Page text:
Delta Upsilon has a very storied and prestigious history dating back to 1834. It is the sixth oldest fraternity and is the oldest non-secret fraternity in North America.
Its history began on the Williams College campus in Massachusetts. Two secret fraternities on campus had begun gaining power and using secrecy and their numbers to place members in campus offices – whether qualified or not. So it happened that on November 4, 1834, 30 men gathered together to forge a plan of action, and to fight for justice. These students openly published their constitution and made known their members and ideals. Others would soon follow.
In 1847, four chapters of anti-secret groups met at the Troy Conference to form the Anti-Secret Confederation, and the philosophy of these new social fraternities spread rapidly to many other colleges. While other fraternities wasted time with handshakes and keeping their rituals secret, DU fought to advance justice and spread liberal, learned culture.
In 1864 the nation was in turmoil and the Civil War had taken its toll on colleges across the country. Men from four colleges met at the Convention of 1864 and consolidated their leadership into much of what it is today. The convention formally adopted the name Delta Upsilon, which stands for Dikaia Upetheke – justice, our foundation. The DU badge was also adopted at this time.
In 1879, the fraternity began to change as men realized that the basic mission of anti-secrecy had been accomplished. DU changed its policy from Anti-Secrecy to Non-Secrecy.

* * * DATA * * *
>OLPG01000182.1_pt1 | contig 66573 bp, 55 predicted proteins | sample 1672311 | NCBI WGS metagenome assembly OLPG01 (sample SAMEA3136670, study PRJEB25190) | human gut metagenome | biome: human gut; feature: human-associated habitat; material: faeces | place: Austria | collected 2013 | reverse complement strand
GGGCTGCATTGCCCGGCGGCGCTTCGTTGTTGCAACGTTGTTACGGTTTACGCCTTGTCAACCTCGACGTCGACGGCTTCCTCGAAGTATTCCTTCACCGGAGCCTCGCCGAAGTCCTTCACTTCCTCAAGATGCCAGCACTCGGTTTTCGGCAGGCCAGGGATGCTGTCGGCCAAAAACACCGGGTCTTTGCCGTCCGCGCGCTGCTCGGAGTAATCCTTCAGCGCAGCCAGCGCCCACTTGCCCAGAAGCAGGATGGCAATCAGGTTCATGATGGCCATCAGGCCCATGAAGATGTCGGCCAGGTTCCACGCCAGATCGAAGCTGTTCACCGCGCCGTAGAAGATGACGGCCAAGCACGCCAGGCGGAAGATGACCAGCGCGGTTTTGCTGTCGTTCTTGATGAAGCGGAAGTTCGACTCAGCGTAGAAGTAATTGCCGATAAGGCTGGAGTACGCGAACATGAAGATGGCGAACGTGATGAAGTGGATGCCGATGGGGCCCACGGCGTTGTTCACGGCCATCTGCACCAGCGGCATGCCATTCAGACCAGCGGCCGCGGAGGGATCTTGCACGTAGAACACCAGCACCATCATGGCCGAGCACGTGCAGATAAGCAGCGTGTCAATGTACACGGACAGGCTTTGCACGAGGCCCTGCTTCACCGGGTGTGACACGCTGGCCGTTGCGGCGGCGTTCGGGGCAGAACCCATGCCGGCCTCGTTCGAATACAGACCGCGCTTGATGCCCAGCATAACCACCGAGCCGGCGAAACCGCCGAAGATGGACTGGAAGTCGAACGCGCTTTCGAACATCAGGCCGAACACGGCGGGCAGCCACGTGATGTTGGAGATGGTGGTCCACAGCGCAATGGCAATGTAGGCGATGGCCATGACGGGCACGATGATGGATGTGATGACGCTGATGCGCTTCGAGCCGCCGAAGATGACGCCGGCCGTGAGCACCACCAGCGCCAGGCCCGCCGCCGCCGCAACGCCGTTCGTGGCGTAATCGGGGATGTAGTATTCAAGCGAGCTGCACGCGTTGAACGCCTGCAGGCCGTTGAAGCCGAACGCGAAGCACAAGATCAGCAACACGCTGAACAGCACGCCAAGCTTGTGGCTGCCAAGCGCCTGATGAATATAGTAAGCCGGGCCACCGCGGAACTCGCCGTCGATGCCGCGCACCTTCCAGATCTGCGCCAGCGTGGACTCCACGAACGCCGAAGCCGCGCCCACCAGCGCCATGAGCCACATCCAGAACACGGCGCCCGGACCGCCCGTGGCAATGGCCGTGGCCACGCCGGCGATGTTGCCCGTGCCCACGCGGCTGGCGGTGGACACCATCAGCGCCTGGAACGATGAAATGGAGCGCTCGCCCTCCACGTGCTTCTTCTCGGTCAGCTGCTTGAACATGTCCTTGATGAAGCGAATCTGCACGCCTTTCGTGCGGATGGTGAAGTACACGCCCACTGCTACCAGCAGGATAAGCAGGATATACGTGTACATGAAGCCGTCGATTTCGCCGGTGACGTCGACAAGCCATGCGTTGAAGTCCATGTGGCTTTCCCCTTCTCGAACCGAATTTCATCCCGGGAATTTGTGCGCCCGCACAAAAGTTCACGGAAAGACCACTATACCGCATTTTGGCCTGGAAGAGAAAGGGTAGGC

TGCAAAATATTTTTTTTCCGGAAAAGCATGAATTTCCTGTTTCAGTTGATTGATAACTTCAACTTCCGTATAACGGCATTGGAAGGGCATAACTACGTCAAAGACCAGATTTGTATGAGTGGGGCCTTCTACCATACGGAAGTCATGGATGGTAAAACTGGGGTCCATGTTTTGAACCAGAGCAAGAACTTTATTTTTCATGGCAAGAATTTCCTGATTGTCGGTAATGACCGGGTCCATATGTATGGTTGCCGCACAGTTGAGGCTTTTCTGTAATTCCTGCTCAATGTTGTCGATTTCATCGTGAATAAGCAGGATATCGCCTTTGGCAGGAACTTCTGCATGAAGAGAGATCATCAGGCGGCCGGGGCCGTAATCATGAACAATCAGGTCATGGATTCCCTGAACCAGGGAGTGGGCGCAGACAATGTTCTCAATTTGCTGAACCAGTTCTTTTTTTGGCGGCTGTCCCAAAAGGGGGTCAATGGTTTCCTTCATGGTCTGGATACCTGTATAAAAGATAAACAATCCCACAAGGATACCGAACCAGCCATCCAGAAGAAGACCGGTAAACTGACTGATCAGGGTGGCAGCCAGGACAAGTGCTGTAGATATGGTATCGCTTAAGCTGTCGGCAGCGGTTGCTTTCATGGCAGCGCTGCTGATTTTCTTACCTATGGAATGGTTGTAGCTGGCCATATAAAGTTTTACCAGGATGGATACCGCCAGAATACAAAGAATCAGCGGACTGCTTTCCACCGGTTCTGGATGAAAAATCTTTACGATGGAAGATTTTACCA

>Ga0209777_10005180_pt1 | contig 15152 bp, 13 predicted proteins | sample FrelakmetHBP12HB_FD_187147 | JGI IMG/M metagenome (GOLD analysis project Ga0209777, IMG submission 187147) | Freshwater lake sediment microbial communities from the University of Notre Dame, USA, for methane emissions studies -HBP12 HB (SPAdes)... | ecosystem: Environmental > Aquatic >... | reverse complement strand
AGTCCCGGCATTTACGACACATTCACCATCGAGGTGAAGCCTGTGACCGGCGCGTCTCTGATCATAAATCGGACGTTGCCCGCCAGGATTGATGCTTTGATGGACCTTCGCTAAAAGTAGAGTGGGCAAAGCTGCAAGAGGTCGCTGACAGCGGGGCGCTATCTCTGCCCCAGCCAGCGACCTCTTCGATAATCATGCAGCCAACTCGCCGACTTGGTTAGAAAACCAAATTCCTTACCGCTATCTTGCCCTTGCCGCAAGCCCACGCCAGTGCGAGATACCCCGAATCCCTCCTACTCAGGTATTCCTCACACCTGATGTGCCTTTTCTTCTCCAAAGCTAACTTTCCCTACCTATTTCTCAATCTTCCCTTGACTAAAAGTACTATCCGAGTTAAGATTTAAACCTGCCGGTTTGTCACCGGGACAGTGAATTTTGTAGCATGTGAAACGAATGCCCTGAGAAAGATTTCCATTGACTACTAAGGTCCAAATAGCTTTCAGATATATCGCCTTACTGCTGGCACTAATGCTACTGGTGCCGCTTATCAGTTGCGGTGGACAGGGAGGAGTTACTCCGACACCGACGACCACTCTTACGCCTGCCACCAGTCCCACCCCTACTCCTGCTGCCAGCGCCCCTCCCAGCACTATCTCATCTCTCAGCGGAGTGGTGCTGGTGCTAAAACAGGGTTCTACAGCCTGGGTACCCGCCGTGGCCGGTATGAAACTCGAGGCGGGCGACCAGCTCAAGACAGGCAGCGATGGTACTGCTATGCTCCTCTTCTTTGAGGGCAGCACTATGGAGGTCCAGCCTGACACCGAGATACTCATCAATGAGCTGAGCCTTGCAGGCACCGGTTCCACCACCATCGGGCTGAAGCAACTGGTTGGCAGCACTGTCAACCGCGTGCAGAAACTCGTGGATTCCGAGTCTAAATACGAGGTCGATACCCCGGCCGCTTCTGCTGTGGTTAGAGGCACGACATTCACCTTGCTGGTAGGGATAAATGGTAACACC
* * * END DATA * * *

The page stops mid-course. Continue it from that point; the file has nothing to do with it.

Later, in 1898, Delta Upsilon became one of the first international fraternities in existence when the McGill Chapter in Montreal was established.
During World War I and II, DU fared very well and even continued to grow. In 1921, a trust fund was established, and had grown to over one million dollars by 1945. DU used this money to further expand into the South and West. It was during this expansion, in 1955, that the Kansas State Chapter was colonized. By 1962, DU had chartered chapters in 34 states and 5 Canadian provinces. An educational foundation was also started to provide scholarships to undergraduates in the fraternity.
Alcohol laws were changed in the 1970’s and it became legal for college-age men to drink. Some men began to misunderstand the meaning of social fraternity as merely a place to party rather than grow as men in society. DU was not immune to these forces, but it did not sit idly by. Delta Upsilon was the first fraternity to call for “dry rush” on campuses, even when alcohol was legal for college men. It also was one of the first to emphasize the dangers of hazing, and adopted a no-hazing policy.
Finally, the new International Headquarters of Delta Upsilon was established at Indianapolis, Indiana in 1971.